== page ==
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Every Manager Needs A Footballing Identity – What Is Alan Pardew’s?

8 years ago

Every manager should have a footballing identity. A brand of football one can associate the manager or the club with.

Look at the big teams in Europe and they all have one. Think of Borussia Dortmund’s fast transitions, Barcelona’s tika-taka, Juventus’s unique 3-5-2.

It’s not just the clubs on the continent either. Chelsea, under Mourinho, build upon the foundation of a solid defence and a strong striker (hence why they’ve strived so desperately to replace Drogba, thus far without success), Liverpool play with possession and direct inside-forwards.

Even the ‘Lesser teams’ have an identity. Stoke City, under Tony Pulis, were given a great deal of criticism by football fans for their style of ‘anti-football’: attacking was very direct, generally a long ball into the box, set-pieces were endlessly rehearsed. Paul Lambert took to Aston Villa a direct form of counter-attack football with fast inside-forwards and a target man.

Newcastle United are currently a team without an identity. The best thing to be said is, under Alan Pardew, the club have taken to ‘grinding out results’. Other than that the football is largely listless.

In pre-season Pardew talked a lot about pass-and-move and the drills which encouraged that style of play. But pass-and-move only works if you have mobile forwards. Shola Ameobi will never be known for his attacking movement and nor will Papiss Cisse. So upon the tactics’ failure (usually conceded around the 60th minute) Newcastle turn to Ameobi and the beloved long ball.

It wasn’t always this way at NUFC, under Sir Bobby Robson Newcastle generally played 4-4-2, using wingers with a deadly delivery (Robert, Solano) . The two first-choice strikers played off each other: Shearer with his back to goal, holding up the ball, Bellamy with the pace in behind, stretching the defence.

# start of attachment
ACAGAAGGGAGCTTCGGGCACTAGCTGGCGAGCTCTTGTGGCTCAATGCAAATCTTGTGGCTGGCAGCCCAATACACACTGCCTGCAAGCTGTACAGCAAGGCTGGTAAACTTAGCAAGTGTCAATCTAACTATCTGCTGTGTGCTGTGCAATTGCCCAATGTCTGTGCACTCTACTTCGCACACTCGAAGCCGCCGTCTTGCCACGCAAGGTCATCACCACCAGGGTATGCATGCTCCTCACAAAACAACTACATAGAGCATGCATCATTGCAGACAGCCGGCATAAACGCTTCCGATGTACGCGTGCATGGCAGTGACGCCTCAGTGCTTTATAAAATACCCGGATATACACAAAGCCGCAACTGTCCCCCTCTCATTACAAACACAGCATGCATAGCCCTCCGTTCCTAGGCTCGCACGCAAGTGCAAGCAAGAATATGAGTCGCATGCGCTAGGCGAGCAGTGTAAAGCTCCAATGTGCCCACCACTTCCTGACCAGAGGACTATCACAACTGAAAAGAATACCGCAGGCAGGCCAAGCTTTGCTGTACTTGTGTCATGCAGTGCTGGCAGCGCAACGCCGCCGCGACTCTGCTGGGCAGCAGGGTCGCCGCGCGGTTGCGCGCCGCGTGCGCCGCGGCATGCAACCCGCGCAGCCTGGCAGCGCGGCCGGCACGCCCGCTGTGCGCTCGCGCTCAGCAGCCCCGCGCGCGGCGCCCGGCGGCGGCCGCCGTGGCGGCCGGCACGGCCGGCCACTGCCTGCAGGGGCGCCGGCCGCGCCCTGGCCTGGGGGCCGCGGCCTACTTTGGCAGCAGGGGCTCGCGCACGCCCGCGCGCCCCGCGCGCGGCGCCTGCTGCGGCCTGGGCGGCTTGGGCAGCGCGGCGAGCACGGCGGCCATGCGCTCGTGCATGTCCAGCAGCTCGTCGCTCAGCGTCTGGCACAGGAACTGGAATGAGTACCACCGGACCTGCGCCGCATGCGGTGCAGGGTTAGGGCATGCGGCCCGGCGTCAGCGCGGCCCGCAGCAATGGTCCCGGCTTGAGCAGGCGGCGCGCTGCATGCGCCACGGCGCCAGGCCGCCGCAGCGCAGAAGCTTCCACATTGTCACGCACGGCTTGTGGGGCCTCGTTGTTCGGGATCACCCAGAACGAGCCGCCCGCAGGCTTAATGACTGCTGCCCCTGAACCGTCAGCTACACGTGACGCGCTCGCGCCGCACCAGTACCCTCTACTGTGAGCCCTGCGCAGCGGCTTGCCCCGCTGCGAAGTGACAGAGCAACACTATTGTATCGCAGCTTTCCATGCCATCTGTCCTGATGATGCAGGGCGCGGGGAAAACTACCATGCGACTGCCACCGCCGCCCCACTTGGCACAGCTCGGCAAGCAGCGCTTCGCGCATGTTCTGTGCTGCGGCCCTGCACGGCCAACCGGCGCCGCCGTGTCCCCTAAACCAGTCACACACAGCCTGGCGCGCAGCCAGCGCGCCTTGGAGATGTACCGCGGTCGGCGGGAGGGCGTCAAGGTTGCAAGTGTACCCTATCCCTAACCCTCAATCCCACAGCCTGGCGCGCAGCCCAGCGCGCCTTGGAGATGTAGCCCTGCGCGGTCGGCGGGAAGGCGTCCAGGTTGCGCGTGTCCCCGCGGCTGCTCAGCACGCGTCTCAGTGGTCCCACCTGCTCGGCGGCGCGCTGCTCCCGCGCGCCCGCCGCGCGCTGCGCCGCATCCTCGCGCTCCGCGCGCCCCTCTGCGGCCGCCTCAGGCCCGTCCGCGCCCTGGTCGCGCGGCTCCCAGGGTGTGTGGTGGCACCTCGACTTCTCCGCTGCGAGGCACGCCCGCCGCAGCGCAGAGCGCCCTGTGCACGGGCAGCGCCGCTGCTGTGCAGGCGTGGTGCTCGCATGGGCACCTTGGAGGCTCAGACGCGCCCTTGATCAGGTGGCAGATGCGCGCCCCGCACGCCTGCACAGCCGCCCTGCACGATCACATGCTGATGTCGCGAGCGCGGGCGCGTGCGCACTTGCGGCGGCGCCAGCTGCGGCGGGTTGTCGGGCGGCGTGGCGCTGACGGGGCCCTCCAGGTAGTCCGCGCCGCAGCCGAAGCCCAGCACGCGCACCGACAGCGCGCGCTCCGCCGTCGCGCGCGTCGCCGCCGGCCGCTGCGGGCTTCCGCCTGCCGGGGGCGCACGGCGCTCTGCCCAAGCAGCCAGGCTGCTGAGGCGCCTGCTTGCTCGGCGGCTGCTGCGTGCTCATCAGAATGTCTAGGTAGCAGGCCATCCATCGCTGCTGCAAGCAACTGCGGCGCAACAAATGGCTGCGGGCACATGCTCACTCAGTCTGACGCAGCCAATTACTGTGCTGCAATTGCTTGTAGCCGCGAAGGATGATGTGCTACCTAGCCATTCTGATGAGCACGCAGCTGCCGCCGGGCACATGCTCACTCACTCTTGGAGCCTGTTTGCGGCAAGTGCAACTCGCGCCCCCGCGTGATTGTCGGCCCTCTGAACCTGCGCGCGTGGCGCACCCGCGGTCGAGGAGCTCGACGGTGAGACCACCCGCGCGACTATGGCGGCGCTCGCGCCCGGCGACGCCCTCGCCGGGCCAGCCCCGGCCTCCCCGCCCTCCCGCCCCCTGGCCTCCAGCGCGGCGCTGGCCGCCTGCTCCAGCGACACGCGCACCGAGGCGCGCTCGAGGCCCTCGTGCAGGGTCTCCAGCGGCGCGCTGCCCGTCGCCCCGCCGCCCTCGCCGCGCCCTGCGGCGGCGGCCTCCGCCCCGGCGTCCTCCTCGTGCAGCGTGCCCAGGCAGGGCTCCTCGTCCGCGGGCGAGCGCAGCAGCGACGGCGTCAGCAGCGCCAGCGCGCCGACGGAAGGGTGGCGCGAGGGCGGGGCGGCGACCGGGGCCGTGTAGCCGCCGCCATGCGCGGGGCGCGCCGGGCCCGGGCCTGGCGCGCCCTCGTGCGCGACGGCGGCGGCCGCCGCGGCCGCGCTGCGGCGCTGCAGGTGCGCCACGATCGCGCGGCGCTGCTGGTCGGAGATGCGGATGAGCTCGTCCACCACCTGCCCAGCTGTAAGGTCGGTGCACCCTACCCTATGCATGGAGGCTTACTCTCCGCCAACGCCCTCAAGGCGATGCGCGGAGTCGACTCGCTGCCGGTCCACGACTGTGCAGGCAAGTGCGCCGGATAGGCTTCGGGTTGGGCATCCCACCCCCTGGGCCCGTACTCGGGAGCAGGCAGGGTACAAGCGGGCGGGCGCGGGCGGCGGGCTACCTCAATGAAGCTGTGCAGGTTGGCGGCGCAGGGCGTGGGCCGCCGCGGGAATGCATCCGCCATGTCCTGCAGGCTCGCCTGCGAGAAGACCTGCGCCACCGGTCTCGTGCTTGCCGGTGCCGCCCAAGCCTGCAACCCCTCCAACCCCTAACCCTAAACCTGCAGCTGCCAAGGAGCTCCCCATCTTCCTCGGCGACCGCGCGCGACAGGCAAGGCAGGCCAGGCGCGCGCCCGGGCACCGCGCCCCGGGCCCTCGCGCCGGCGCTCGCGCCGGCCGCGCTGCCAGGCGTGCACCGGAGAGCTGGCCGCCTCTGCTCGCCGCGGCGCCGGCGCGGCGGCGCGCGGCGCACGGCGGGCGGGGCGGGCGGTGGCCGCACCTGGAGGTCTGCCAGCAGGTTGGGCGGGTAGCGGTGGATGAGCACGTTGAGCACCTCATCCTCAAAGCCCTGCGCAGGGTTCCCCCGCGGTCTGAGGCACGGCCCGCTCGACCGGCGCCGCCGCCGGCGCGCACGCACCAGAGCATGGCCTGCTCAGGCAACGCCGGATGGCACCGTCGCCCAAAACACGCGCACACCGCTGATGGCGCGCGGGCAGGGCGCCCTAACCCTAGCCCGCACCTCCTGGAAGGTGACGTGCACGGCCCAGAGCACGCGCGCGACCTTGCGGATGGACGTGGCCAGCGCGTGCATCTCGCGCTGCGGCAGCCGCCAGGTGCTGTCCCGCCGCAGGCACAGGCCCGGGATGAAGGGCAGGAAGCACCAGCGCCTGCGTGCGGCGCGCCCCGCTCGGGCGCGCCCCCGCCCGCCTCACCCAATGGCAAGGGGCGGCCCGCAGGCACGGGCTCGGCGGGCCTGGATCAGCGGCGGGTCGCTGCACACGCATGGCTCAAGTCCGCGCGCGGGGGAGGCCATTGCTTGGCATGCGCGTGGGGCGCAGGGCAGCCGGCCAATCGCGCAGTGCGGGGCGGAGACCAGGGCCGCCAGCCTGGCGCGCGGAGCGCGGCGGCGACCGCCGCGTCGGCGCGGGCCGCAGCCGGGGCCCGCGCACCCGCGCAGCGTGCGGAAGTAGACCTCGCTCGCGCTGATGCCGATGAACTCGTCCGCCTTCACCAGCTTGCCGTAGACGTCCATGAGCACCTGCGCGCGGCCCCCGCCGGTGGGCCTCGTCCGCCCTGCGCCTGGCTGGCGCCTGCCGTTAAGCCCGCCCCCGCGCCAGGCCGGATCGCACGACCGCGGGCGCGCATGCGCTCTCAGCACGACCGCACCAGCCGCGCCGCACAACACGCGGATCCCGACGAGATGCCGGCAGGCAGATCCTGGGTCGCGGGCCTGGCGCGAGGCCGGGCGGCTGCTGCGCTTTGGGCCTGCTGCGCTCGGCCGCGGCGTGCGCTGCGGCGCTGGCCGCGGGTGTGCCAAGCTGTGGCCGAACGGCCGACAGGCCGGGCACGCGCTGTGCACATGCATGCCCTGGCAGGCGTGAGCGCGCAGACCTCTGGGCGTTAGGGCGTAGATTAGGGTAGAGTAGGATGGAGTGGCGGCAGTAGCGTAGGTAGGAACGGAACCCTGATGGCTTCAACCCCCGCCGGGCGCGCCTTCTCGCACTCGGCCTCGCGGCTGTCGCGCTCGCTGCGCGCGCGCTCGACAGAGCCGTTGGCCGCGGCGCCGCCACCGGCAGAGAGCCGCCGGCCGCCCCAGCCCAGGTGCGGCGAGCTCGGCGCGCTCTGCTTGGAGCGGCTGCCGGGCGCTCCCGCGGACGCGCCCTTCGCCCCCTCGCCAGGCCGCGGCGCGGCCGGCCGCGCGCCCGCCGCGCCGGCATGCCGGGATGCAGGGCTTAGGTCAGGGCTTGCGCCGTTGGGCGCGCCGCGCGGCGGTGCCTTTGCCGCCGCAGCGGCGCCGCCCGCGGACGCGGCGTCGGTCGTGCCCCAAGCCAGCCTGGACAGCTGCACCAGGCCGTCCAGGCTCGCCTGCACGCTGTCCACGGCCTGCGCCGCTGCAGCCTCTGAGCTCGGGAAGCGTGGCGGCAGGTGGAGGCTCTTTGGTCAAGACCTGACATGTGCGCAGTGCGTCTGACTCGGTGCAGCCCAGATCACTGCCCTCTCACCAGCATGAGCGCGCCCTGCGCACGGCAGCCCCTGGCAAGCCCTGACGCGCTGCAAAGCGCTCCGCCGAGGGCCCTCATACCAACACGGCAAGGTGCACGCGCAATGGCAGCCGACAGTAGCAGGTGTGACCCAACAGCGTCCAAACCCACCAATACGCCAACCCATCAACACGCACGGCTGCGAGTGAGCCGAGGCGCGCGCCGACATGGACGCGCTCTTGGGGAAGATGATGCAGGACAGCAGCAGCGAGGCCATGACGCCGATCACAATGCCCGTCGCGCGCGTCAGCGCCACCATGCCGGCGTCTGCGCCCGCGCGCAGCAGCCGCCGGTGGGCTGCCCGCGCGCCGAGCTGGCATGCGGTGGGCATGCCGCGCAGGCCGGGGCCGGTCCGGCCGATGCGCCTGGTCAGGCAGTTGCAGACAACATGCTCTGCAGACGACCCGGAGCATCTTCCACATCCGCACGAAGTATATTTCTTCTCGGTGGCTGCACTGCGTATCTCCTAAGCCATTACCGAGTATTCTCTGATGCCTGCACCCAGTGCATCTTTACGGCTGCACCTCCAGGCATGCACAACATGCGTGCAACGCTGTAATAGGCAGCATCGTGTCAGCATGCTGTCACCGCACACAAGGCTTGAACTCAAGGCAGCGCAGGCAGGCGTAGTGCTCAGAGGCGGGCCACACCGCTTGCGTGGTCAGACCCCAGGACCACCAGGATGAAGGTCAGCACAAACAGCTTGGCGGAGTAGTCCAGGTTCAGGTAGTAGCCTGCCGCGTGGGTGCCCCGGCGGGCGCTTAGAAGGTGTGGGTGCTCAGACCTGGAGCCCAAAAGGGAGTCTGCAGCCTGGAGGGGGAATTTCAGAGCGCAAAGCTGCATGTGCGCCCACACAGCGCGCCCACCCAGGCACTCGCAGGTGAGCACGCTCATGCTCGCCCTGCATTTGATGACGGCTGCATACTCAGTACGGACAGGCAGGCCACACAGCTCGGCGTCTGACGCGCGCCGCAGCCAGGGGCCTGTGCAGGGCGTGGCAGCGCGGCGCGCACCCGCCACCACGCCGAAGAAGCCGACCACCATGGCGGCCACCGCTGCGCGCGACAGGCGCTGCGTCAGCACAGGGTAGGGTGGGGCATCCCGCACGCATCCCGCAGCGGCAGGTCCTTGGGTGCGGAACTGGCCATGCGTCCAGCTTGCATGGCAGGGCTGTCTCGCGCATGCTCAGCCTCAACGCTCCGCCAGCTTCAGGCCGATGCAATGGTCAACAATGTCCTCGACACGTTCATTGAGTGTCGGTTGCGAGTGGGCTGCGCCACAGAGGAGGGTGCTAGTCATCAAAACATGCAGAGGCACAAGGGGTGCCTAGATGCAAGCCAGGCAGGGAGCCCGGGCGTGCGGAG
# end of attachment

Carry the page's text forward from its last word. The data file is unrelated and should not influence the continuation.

Following Sir Bobby’s sacking Newcastle stumbled from manager to manager, none of whom left any impressionable style. Sam Allardyce brought his direct football to St James’ Park and was promptly turfed out when results, and the crowd, turned against him.

The second coming of King Kev, although far from a success, saw NUFC adapt to an attacking 4-3-3 of Owen – Viduka – Martins. With the arrival of Joe Kinnear all sense of style went out the window and Newcastle were relegated in the hands of former hero Alan Shearer.

Chris Hughton instilled a discipline in the dressing room and his tactics mostly mimicked Sir Bobby. Barton was put on the right wing for his delivery and Newcastle played a 4-4-2 with one target man (Carroll or Ameobi) and one to run in behind (Lovenkrands) or one to score from knockdowns (Nolan) should the opponent play a deep defensive line.

Since the arrival of Alan Pardew, Newcastle United have had no identity. There was a brief period toward the end of the 2011-12 season where Newcastle employed a dynamic 4-3-3 that tore teams apart (Stoke, Swansea, West Brom) but now, 18 months on, that seems to be more by luck than judgement.